I'm really surprised with as far along as I am that they have any room to move at all, but they doDue date approaching for Texas quints Jan 15, 2009
It was a hair-raising ride up and down the mountains in my little four-cylinder Ford Escort, which had never known such speeds beforeNewspaper finds Pa. Gov. Rendell speeding May 10, 2004
The governor got spanked in the press, and promised that he would never travel at unsafe speeds again. But our governor, at least when I tailed him, is not a man of his wordNewspaper finds Pa. Gov. Rendell speeding May 10, 2004
John Luther "Casey" Jones (March 14, 1863 – April 30, 1900) was an American railroad engineer from Jackson, Tennessee who worked for the Illinois Central Railroad (IC). On April 30, 1900, he alone was killed when his passenger train collided with a stopped freight train at Vaughan, Mississippi on a foggy and rainy night. His dramatic death trying to stop his train and save lives made him a folk hero who became immortalized in a popular ballad sung by his friend Wallace Saunders, an African American engine wiper for the IC. Due to the enduring popularity of this classic song, he has been the world's most famous railroad engineer for over a century.
John Luther "Casey" Jones was born March 14, 1863, in southeast Missouri to country school teacher Frank Jones and his wife Anne. His exact place of birth is unknown. He was the first of five children. In 1876, his family moved to the small community of Cayce, Kentucky which is how he eventually got his nickname. As a boy, he developed a growing obsession with trains from hanging around the bustling train depot there. In 1878, at the age of 15, he went to work for the Mobile and Ohio Railroad as a telegrapher in nearby Columbus, Kentucky. Jones grew to be quite tall for his day at 6’4 1/2" with dark hair, gray eyes, and a slim build. His size and strength made him a natural for the often brutal work of railroad life. In 1884 he moved to Jackson, Tennessee, still in the employ of the M&O to take a job as a flagman. There he stayed at a boarding house for railroad men run by the mother of his future wife who worked there as well.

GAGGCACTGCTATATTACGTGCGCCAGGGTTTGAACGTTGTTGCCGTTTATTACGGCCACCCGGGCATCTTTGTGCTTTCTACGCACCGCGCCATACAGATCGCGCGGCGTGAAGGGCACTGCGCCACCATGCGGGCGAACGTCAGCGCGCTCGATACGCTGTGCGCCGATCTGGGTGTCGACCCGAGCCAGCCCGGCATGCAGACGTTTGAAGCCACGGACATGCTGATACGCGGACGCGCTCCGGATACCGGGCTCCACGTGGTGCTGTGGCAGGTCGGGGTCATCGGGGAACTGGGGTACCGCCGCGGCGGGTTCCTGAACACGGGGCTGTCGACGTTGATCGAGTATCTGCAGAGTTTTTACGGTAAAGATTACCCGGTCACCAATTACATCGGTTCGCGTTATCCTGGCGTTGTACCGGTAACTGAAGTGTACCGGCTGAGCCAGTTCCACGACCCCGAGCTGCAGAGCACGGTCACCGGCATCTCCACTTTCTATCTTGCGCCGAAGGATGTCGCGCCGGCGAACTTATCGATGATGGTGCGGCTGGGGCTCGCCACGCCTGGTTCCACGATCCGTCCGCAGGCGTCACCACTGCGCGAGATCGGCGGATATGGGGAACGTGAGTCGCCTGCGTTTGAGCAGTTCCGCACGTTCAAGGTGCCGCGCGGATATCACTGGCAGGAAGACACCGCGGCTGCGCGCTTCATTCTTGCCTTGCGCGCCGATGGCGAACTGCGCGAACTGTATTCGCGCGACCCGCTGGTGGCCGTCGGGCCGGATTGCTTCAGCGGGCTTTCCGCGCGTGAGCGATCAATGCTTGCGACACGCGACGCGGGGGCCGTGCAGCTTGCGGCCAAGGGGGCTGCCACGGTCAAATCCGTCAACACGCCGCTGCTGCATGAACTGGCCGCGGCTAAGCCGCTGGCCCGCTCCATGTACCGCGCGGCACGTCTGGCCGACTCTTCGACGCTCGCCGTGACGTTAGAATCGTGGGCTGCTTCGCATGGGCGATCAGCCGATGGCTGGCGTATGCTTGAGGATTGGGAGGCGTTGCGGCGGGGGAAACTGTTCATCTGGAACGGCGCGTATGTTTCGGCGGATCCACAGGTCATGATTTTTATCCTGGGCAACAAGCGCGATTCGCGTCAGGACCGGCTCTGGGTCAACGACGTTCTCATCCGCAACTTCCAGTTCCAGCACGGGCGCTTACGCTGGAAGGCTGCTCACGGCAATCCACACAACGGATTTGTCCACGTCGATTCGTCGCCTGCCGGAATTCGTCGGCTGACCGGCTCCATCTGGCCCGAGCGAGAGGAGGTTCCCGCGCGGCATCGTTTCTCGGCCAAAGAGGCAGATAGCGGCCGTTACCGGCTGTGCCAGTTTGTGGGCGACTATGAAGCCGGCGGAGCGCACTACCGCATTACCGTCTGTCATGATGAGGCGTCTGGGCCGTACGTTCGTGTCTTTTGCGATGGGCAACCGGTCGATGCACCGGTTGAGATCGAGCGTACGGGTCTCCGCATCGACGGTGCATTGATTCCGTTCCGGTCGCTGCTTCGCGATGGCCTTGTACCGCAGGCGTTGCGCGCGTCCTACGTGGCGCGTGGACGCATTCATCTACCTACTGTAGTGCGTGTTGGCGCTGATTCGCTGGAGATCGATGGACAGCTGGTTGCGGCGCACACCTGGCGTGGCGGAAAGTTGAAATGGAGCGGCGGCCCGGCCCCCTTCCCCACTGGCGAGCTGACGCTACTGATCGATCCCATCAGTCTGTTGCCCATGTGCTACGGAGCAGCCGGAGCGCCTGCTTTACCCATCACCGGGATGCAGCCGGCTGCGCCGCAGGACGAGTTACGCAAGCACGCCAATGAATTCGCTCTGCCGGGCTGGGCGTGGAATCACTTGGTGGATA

It was at the dinner table in this boarding house that John Luther Jones became "Casey" Jones. Bose Lashley, a brakeman for the M&O, looked up from his plate one day and spoke to the gangly lad who had entered to be seated: